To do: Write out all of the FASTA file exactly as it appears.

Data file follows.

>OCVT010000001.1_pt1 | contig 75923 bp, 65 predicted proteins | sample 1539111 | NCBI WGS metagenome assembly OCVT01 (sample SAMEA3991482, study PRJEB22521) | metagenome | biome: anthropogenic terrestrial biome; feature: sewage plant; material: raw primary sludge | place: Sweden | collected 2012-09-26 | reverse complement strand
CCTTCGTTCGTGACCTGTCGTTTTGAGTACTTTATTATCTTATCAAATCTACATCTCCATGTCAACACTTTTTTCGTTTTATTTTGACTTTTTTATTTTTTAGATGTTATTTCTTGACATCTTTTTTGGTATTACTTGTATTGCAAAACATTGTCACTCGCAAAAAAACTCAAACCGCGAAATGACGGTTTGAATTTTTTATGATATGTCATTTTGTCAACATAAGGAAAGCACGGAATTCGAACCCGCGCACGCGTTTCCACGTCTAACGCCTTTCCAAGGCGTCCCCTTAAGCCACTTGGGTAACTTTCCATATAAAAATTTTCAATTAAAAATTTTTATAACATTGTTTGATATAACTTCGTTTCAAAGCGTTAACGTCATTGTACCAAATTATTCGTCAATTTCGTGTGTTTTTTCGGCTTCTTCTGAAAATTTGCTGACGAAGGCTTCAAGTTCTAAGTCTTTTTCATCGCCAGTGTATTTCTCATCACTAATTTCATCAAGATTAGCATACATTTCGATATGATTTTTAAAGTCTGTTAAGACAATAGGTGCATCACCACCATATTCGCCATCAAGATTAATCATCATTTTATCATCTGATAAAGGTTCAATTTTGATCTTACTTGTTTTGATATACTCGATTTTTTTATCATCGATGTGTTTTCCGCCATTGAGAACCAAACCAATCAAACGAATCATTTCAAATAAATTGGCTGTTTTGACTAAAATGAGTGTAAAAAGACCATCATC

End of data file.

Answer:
>OCVT010000001.1_pt1 | contig 75923 bp, 65 predicted proteins | sample 1539111 | NCBI WGS metagenome assembly OCVT01 (sample SAMEA3991482, study PRJEB22521) | metagenome | biome: anthropogenic terrestrial biome; feature: sewage plant; material: raw primary sludge | place: Sweden | collected 2012-09-26 | reverse complement strand
CCTTCGTTCGTGACCTGTCGTTTTGAGTACTTTATTATCTTATCAAATCTACATCTCCATGTCAACACTTTTTTCGTTTTATTTTGACTTTTTTATTTTTTAGATGTTATTTCTTGACATCTTTTTTGGTATTACTTGTATTGCAAAACATTGTCACTCGCAAAAAAACTCAAACCGCGAAATGACGGTTTGAATTTTTTATGATATGTCATTTTGTCAACATAAGGAAAGCACGGAATTCGAACCCGCGCACGCGTTTCCACGTCTAACGCCTTTCCAAGGCGTCCCCTTAAGCCACTTGGGTAACTTTCCATATAAAAATTTTCAATTAAAAATTTTTATAACATTGTTTGATATAACTTCGTTTCAAAGCGTTAACGTCATTGTACCAAATTATTCGTCAATTTCGTGTGTTTTTTCGGCTTCTTCTGAAAATTTGCTGACGAAGGCTTCAAGTTCTAAGTCTTTTTCATCGCCAGTGTATTTCTCATCACTAATTTCATCAAGATTAGCATACATTTCGATATGATTTTTAAAGTCTGTTAAGACAATAGGTGCATCACCACCATATTCGCCATCAAGATTAATCATCATTTTATCATCTGATAAAGGTTCAATTTTGATCTTACTTGTTTTGATATACTCGATTTTTTTATCATCGATGTGTTTTCCGCCATTGAGAACCAAACCAATCAAACGAATCATTTCAAATAAATTGGCTGTTTTGACTAAAATGAGTGTAAAAAGACCATCATC